Andrew Savage has been ensconced in the music scene since his teenage years growing up in Denton, Texas. He played in bands, organised small-scale guerilla marketing campaigns – promotional bathroom band graffiti – and self-released lo-fi tapes until firmly establishing his position within the independent DIY realm with his band Parquet Courts following their debut in 2011. Their reputation has grown steadily and they have seamlessly become an act that figures into the same conversations that laud the likes of Ought and Black Lips. In a relatively short space of time they have become stalwarts of a scene of bands who have been unapologetically wailing and thrashing their way through material in the last decade.
Now, in his early 30s and having enjoyed success with Parquet Courts and his independent label, Dull Tools, Savage has entered the inevitable solo-album stage in his career. Dare it be suggested, however, that he has embarked on this journey prematurely? When a musician goes from band to solo project – especially when they’re the fore-figure, anyway – there are two possible outcomes: The music remains basically the same, making the venture seem unnecessary, or the arrangements veer towards rogue territories, for better or worse. Typically, you hope for a balance of both. You want familiarity but you also want to see where their unbridled outpour of musicality extends. Thawing Dawn is an enjoyable album and it’s exactly what you would anticipate Andrew Savage’s solo album to sound like. However, the balance between familiarity and experimentation is simultaneously problematic and rewarding. At times it feels as though Savage was restless, impatient even, in the time following last year’s Human Performance. The songs on this solo album were given a home that, in Savage’s opinion, didn’t settle in easily with the rest of the band’s output. Savage’s reasoning for the project falls flat on the several occasions where he lulls into the safety of his established musical identity.
The majority of the songs are instantly accessible; catchy, memorable and ones that you can return to countlessly without growing bored. The first half of the record is strong from the introductory atmosphere of distant guitar strums in ‘Buffalo Calf Road’, which also boasts an emphatically alluring instrumental marriage between pedal-steel and organ. It sets a wonderful tone for the album, despite it struggling at times to maintain its captivating sound.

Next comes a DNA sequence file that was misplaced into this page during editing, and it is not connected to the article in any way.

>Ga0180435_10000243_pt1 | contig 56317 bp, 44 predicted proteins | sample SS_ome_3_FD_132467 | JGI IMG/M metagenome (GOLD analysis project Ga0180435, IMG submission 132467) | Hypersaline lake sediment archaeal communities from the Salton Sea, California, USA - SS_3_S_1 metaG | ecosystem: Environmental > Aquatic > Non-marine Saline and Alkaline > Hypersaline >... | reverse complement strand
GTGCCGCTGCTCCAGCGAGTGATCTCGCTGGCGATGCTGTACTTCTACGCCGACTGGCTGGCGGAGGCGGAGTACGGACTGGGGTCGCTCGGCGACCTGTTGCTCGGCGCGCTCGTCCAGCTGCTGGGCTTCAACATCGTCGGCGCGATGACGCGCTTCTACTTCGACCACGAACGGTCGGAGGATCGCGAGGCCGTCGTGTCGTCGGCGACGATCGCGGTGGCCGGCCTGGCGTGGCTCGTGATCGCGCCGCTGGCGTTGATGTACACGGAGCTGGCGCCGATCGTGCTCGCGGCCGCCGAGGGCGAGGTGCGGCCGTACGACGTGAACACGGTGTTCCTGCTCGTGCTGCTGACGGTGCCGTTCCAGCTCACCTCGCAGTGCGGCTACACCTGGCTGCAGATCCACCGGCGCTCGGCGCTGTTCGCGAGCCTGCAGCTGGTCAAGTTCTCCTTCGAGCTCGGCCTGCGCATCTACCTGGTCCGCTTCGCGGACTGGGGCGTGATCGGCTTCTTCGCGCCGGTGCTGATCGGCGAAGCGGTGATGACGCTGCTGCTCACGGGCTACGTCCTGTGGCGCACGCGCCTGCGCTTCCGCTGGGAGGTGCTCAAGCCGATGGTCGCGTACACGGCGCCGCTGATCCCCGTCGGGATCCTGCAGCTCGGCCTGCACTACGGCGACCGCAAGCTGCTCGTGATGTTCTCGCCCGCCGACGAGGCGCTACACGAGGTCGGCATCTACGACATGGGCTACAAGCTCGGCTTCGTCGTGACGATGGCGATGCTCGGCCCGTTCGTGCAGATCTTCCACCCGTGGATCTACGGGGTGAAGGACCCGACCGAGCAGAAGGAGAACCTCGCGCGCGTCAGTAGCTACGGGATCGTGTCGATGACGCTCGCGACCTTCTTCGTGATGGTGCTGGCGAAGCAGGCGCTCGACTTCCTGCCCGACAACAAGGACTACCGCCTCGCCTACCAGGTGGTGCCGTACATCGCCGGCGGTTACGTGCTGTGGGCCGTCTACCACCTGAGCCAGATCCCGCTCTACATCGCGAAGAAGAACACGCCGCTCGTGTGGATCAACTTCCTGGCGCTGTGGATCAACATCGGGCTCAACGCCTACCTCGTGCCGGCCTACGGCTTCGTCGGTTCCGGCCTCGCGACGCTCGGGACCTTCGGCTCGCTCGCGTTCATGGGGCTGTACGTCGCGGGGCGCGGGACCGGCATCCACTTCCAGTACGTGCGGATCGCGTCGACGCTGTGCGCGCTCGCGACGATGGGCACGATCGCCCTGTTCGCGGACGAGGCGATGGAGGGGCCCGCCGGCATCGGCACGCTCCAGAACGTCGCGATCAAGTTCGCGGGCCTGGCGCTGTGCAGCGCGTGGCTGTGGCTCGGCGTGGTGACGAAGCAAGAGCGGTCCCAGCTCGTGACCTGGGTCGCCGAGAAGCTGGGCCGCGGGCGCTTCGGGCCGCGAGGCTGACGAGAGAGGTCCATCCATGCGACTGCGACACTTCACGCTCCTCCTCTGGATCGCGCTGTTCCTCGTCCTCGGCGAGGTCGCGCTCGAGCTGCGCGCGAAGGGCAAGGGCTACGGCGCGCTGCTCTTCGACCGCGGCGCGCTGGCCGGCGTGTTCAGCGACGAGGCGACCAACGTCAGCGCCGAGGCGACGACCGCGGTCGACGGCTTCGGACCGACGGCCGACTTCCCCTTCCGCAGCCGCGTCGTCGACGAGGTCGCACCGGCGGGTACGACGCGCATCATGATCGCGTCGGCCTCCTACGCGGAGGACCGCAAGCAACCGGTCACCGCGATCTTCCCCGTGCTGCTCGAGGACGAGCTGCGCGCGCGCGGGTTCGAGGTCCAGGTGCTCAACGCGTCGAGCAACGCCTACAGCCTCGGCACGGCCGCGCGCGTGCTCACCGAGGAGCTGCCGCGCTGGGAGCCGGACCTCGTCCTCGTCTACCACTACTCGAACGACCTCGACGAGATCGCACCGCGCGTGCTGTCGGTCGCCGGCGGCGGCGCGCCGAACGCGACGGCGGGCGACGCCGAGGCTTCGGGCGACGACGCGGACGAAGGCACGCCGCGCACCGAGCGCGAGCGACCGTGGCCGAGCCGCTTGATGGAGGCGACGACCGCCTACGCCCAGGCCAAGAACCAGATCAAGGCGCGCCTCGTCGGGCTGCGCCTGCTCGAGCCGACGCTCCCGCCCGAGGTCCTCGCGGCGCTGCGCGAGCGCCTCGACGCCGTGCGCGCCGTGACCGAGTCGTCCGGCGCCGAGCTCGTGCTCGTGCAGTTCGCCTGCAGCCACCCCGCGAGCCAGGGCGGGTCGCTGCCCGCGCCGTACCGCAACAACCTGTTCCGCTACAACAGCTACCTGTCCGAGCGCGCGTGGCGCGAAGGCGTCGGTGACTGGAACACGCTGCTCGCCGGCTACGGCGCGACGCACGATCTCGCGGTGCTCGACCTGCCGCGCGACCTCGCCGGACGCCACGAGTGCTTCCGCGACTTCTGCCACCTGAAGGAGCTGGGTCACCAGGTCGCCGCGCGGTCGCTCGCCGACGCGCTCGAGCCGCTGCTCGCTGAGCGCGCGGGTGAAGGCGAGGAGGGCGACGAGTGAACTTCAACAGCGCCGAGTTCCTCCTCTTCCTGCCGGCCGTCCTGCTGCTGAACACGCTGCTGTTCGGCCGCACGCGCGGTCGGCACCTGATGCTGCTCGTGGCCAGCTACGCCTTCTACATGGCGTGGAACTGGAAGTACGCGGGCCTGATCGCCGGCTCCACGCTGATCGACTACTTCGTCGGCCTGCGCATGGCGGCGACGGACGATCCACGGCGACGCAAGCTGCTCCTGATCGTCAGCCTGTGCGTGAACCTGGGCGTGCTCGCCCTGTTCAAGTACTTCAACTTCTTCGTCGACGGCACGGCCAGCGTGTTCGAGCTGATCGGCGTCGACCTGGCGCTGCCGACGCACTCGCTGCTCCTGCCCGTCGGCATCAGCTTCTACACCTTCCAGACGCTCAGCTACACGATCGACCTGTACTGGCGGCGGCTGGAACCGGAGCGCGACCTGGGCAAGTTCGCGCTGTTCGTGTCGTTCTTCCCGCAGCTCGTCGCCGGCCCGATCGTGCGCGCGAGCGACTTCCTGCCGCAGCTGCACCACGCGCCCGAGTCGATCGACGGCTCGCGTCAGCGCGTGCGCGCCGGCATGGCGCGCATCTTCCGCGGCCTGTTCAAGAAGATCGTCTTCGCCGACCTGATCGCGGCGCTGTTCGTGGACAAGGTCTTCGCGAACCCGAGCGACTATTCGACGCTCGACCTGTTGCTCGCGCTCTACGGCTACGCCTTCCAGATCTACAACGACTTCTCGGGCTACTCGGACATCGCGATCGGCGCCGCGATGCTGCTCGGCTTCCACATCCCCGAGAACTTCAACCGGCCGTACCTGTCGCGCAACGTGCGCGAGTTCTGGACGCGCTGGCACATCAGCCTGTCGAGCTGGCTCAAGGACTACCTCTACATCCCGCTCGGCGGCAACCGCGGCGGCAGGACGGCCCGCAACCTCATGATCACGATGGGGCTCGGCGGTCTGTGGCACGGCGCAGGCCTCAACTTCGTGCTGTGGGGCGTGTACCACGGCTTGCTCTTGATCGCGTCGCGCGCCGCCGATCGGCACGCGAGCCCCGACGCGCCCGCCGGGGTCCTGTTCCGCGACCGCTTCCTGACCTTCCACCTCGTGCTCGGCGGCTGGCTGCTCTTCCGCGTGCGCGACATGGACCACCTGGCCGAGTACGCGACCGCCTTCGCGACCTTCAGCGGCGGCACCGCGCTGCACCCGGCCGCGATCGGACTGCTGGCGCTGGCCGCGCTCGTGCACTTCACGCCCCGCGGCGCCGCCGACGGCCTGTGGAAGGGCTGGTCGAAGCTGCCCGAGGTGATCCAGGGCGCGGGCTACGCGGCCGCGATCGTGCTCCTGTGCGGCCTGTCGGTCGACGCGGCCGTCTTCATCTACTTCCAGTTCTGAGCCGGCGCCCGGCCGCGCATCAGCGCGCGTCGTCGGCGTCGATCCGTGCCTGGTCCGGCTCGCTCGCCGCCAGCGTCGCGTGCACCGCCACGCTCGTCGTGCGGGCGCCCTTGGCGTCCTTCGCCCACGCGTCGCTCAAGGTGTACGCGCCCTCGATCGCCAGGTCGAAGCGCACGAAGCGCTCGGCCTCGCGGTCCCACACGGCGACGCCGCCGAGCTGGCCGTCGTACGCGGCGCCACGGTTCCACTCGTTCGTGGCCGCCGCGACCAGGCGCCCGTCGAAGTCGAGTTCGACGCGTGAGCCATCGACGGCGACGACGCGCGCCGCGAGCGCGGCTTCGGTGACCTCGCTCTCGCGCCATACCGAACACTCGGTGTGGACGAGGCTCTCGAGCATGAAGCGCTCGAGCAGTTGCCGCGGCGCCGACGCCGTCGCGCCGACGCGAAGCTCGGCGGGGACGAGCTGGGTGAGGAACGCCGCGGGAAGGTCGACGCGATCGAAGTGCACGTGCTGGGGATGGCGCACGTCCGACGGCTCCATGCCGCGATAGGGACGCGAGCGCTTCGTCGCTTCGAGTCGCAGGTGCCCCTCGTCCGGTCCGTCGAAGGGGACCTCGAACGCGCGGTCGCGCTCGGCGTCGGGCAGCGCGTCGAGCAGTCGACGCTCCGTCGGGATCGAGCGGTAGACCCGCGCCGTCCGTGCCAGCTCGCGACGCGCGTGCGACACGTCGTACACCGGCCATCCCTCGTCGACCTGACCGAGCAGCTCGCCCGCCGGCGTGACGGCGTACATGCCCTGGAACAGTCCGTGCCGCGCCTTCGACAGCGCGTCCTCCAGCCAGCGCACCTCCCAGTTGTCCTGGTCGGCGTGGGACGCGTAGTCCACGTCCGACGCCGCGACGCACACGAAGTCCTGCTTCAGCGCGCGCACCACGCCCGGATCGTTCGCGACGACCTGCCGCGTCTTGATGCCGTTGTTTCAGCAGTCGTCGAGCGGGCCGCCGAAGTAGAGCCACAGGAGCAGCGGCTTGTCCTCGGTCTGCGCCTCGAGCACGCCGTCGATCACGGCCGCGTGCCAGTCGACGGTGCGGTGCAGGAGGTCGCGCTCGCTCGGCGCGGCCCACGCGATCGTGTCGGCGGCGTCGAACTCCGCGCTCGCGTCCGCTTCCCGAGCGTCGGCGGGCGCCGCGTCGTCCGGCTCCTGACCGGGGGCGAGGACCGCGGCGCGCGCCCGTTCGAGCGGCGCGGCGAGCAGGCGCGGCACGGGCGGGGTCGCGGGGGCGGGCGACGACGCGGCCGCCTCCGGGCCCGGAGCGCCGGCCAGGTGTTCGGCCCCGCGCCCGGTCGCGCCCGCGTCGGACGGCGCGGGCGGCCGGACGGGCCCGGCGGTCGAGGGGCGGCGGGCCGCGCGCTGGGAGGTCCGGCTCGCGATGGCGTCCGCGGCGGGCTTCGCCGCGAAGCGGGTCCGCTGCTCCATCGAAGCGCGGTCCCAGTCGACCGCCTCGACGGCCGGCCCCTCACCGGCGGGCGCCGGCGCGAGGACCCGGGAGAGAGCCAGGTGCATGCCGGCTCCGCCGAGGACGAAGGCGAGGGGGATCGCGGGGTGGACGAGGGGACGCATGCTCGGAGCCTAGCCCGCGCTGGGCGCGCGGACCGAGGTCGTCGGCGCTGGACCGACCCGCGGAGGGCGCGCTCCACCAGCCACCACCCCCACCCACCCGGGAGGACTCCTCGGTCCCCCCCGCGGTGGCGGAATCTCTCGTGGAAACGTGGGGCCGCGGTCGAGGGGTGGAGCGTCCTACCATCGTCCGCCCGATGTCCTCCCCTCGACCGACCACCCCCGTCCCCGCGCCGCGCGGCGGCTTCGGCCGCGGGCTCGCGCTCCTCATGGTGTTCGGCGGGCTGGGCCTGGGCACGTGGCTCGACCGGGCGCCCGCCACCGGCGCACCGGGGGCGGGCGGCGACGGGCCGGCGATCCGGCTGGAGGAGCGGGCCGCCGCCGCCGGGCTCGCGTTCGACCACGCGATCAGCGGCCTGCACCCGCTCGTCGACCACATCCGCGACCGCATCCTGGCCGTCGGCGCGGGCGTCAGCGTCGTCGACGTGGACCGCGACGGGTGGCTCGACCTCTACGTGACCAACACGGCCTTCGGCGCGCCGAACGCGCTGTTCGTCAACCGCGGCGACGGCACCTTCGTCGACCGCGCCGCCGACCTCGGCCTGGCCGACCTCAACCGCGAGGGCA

The softer, striped back arrangements heard on ‘Wild, Wild, Wild, Horses’ presents a shift in Savage as a songwriter and musician which perhaps could have been utilised more, notably on the songs that surpass the seven minute mark with no justification for their length.
Often in the process of listening to Thawing Dawn it is easy to forget that this is not a Parquet Courts record seeing as many of their hallmarks are heralded. The punchy guitar and drum of ‘Eyeballs’, which is recalled towards the outro of the title track, brings us back to Sunbathing Animal, Parquet Courts’ 2014 record. Another obvious example of this album’s influence is present on ‘Indian Style’ – the album’s shimmering standout track – which unabashedly lifts a melody from ‘Instant Disassembly’. Coincidentally, it was that song that made people open their ears to the band when it was released. It would be cynical to accuse Savage of being a one trick pony but when there are similarities so strikingly identical between the new and old material the listener cannot help but feel a little cheated. Another Parquet Courts sonic crossover comes in the form of unnecessary overwrought extensions on endings such as a chaotic cacophony of saxophone, guitar, drums and Savage’s contained wail on ‘What Do I Do’.
When you look beyond to distinguish the places where Savage is creating his own world outside of Parquet Courts’ sound, it resides in the sonic geography. Everything by Parquet Courts boasts a distinct New York discordance where Thawing Dawn travels South.There’s pedal steel, drum patterns that mimic the Hollywood bustling gallop of cowboys on horseback (‘Winter in the South’) and lyrically Savage recounts stories of leaving behind his old village in ‘Phantom Limbo’. The narrative of the album is steeped in stories engrained in the Midwest and South. Moreover, with song titles like ‘Wild, Wild, Wild Horses’, ‘Ladies From Houston’ and ‘Buffalo Calf Road’, this stylistic appropriation is not exactly subtle.
While the sonic scenery has changed so slightly, New York still provides memories captured in a rustic melancholic soundscape. Thawing Dawn doesn’t present a pause or reboot in Savage’s career, if anything it just serves as a reminder of what he is capable of creating. Zara Hedderman